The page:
Almazbek Atambayev is accused of corruption and has vowed to ‘stand to the end’ against the charges.
A Kyrgyz officer was killed Wednesday when special forces stormed the compound of former president Almazbek Atambayev, as mounting tensions with his successor Sooronbai Jeenbekov threaten to spark a political crisis in the fragile Central Asian state.
The officer died from a gunshot wound after Atambayev’s supporters tried to stop his arrest, the Kyrgyz health ministry said.
“A special forces officer was delivered (to hospital) in an extremely serious condition with a gunshot wound. Despite resuscitation attempts, he died,” it said in a statement.
Atambayev, who ruled Kyrgyzstan from 2011 to 2017 before handing over to Jeenbekov, has barricaded himself in his residence. He also increased security at his estate in the village of Koi-Tash outside the capital Bishkek, as tensions between him and Jeenbekov rise.
Clashes broke out at Koi-Tash in the evening after Kyrgyzstan’s national security committee (GKNB) said its special forces were undertaking a “special operation to detain former president Almazbek Atambayev”.
The GKNB claimed that special forces were armed “only with rubber bullets” while Atambayev’s supporters had shot back with firearms.
The health ministry said that 36 people, including 15 members of the security services, had been admitted to hospital with injuries.
Atambayev saw his immunity lifted in June as the authorities seek to prosecute him on corruption charges.
He has ignored three police summons for questioning in a case connected to the surprise release from jail of a well-known underworld boss during his presidency.
Atambayev has still not been detained, several key aides have confirmed.
Mirbek Aitikeyev, an eyewitness at Koi-Tash who broadcast footage from the compound live on Facebook, told AFP news agency that some of the former president’s loyalists had seized weapons from the special forces.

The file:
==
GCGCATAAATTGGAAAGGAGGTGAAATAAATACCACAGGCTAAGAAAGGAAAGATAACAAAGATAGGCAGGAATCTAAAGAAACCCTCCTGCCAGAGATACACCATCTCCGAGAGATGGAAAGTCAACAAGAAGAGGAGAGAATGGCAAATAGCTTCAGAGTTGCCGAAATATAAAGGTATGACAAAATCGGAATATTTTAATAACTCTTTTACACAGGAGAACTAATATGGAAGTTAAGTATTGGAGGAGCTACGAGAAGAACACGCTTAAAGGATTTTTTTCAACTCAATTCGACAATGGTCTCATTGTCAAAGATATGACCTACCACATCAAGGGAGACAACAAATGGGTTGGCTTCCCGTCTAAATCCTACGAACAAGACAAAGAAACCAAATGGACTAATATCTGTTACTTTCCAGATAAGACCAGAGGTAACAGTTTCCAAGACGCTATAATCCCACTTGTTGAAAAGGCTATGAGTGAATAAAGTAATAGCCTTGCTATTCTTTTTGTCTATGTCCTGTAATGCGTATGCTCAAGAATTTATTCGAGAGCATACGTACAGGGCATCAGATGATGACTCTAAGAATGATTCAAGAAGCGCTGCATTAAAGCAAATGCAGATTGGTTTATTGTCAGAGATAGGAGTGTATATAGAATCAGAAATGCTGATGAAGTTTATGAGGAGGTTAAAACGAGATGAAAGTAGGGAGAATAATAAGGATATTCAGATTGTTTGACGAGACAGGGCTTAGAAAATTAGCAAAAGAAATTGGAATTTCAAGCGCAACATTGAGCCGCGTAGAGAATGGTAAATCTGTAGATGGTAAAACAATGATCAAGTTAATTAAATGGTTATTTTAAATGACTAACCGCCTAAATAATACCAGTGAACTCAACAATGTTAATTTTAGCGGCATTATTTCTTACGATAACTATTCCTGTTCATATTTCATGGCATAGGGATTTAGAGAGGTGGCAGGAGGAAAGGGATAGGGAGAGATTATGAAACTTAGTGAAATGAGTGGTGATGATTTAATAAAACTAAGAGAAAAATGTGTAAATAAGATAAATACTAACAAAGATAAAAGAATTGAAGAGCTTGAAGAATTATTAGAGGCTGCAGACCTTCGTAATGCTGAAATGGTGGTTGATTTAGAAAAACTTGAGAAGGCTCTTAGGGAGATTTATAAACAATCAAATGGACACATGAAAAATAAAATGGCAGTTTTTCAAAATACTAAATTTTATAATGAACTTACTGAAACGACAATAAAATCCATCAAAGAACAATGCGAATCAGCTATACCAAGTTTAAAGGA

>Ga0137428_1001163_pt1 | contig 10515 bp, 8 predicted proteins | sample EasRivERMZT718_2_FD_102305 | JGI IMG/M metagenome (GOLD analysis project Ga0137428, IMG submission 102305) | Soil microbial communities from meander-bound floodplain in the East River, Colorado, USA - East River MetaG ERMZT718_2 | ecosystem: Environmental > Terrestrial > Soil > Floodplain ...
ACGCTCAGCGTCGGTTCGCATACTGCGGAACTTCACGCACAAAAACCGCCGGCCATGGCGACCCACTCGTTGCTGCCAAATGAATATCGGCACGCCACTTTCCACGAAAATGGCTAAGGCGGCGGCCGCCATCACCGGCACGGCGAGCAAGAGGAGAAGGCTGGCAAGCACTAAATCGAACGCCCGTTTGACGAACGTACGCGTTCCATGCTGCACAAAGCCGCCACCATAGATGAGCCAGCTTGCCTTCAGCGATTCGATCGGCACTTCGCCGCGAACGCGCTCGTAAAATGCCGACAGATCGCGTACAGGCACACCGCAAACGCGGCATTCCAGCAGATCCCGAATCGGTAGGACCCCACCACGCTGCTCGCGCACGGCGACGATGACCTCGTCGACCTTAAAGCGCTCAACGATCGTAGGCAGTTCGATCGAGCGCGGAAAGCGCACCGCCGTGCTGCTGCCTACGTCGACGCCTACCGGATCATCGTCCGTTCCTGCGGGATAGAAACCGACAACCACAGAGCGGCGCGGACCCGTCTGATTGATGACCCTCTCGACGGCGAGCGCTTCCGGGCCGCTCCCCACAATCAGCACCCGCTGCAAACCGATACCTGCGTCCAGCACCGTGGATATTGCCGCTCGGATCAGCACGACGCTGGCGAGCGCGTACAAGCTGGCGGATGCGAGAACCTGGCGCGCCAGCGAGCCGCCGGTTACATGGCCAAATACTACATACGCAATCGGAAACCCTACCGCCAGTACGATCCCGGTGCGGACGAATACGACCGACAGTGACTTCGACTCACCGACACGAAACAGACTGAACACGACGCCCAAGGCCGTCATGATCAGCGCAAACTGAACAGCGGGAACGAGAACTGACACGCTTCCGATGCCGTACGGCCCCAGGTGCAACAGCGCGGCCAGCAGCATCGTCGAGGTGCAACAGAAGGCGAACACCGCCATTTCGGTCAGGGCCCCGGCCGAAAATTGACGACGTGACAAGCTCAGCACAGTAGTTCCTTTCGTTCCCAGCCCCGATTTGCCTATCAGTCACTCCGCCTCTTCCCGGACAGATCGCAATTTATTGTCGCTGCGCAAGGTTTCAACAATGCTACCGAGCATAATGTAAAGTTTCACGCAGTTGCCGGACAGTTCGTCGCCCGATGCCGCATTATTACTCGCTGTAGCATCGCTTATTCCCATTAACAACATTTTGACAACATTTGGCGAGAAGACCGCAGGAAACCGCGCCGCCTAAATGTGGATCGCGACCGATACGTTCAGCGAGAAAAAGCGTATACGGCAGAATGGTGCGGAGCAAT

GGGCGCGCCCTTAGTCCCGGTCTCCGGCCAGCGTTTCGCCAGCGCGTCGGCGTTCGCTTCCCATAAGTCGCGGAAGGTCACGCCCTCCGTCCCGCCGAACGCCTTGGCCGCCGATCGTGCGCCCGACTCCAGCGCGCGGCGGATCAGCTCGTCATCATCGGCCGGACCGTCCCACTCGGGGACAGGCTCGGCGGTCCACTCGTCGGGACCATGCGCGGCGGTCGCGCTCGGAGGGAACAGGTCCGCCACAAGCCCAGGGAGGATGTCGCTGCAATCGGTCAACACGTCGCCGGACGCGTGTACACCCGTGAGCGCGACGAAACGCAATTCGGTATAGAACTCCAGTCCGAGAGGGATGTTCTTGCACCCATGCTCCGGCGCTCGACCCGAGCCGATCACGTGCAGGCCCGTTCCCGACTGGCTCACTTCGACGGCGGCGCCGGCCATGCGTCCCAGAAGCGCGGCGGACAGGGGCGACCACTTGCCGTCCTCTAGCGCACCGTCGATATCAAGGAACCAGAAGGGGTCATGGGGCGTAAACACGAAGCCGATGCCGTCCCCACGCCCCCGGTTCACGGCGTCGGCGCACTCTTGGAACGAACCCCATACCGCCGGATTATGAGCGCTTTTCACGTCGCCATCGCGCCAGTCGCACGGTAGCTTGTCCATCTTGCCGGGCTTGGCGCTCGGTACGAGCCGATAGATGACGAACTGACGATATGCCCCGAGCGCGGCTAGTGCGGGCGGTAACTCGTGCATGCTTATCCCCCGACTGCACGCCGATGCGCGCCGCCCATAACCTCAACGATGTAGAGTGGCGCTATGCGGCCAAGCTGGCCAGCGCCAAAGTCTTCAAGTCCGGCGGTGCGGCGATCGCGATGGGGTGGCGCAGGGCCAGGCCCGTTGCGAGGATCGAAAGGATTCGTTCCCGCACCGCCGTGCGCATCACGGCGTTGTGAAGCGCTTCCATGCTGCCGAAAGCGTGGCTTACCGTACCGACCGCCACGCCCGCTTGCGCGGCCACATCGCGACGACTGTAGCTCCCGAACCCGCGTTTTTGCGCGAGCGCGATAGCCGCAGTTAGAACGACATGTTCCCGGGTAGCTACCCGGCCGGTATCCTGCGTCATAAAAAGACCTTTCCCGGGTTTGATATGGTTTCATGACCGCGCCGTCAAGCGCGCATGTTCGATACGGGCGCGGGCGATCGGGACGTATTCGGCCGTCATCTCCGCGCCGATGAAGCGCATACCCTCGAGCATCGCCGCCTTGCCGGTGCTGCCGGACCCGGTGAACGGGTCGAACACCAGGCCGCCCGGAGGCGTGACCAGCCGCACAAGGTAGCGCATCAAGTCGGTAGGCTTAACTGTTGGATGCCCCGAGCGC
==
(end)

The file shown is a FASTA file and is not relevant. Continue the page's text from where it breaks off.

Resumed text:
Local and foreign media struggled to reach staff working at Koi-Tash as authorities appeared to block internet and mobile connections in the village, which is a short drive from Bishkek.
Dmitriy Lozhnikov, a member of the political council in Atambayev’s Social Democratic Party of Kyrgyzstan, also told Russia’s state-owned news channel, Russia-24, that electricity to the village had been cut.
Following the lifting of his immunity by parliament, which Atambayev says was unconstitutional, the former president vowed to “stand to the end” against the charges, calling Jeenbekov’s administration a “mafia clan.”
The two men were once friends and Atambayev backed Jeenbekov’s candidacy in the 2017 elections. But they fell out just months after Jeenbekov’s inauguration as Atambayev publicly criticised his successor.
Atambayev became Kyrgyzstan’s first elected president to hand over power peacefully in 2017, following revolutions in 2005 and 2010.
Jeenbekov has accused Atambayev of seeking to control politics from the comfort of retirement.
The conflict between the two men, both of whom have been accused of using law enforcement agencies to get rid of political opponents, could turn into a full-blown political crisis.
Last month, Atambayev travelled to Russia and met Vladimir Putin, who pledged his support to Kyrgyzstan but advised “everyone to unite around the current president and help him develop the country.”
The conflict in Kyrgyzstan is likely to be watched with apprehension both in Russia and China, whose political and economic interests in the country deepened during Atambayev’s rule.